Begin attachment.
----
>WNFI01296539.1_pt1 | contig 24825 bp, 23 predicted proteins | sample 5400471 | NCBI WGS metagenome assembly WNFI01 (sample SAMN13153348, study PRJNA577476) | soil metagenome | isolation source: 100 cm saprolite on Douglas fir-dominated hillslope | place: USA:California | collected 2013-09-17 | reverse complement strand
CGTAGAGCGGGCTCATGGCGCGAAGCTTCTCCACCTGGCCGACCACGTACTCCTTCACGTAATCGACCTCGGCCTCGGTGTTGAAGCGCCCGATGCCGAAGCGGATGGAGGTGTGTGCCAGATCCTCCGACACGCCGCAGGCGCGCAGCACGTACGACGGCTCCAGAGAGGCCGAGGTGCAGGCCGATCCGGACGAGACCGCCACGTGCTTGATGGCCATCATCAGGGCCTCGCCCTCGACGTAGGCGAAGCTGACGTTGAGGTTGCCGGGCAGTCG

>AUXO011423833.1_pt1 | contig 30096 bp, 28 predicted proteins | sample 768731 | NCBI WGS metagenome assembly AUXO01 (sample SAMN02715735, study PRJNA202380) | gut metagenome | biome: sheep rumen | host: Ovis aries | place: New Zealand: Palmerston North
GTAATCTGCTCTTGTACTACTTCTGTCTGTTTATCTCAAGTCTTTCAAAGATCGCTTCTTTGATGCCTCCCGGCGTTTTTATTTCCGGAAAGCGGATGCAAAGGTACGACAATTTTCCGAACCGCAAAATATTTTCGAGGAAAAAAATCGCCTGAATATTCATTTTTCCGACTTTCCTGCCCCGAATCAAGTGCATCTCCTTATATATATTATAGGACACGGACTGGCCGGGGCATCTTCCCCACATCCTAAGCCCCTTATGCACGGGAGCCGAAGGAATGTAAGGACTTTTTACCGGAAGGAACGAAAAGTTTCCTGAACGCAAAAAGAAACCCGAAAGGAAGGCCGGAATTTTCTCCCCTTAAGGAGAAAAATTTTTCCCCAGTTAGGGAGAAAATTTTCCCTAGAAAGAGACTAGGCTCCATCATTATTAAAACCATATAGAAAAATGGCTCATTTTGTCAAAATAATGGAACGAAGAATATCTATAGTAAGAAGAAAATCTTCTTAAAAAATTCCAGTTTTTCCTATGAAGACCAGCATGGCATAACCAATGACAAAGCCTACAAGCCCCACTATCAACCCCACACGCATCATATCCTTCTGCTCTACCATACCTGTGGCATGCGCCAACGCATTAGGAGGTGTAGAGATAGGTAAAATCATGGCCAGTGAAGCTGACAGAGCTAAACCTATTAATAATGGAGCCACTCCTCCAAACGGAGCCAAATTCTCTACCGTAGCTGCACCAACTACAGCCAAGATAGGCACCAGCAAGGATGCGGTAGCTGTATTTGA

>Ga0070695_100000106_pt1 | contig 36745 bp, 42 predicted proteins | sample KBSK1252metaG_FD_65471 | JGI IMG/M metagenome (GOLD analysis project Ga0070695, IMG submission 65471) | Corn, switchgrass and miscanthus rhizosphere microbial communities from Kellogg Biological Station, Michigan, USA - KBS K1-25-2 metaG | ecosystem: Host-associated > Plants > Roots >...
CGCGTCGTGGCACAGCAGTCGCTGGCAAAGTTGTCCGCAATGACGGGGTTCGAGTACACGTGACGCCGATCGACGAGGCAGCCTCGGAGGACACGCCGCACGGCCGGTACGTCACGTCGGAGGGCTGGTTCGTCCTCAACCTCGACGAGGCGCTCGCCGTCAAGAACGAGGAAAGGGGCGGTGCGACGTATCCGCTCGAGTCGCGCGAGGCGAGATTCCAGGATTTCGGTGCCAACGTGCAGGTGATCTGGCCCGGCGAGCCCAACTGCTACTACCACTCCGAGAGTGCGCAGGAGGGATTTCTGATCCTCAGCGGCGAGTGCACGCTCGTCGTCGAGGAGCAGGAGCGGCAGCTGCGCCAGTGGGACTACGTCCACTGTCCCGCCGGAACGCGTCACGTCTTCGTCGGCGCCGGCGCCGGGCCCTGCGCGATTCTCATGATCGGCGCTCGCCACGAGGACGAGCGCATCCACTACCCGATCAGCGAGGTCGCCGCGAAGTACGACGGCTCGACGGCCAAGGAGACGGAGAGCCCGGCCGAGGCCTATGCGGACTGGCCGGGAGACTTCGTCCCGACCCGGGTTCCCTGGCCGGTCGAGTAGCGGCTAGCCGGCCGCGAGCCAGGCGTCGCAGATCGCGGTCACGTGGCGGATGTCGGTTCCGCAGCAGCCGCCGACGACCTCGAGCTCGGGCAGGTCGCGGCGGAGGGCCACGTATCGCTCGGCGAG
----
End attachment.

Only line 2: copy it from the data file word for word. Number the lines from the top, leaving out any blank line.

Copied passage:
CGTAGAGCGGGCTCATGGCGCGAAGCTTCTCCACCTGGCCGACCACGTACTCCTTCACGTAATCGACCTCGGCCTCGGTGTTGAAGCGCCCGATGCCGAAGCGGATGGAGGTGTGTGCCAGATCCTCCGACACGCCGCAGGCGCGCAGCACGTACGACGGCTCCAGAGAGGCCGAGGTGCAGGCCGATCCGGACGAGACCGCCACGTGCTTGATGGCCATCATCAGGGCCTCGCCCTCGACGTAGGCGAAGCTGACGTTGAGGTTGCCGGGCAGTCG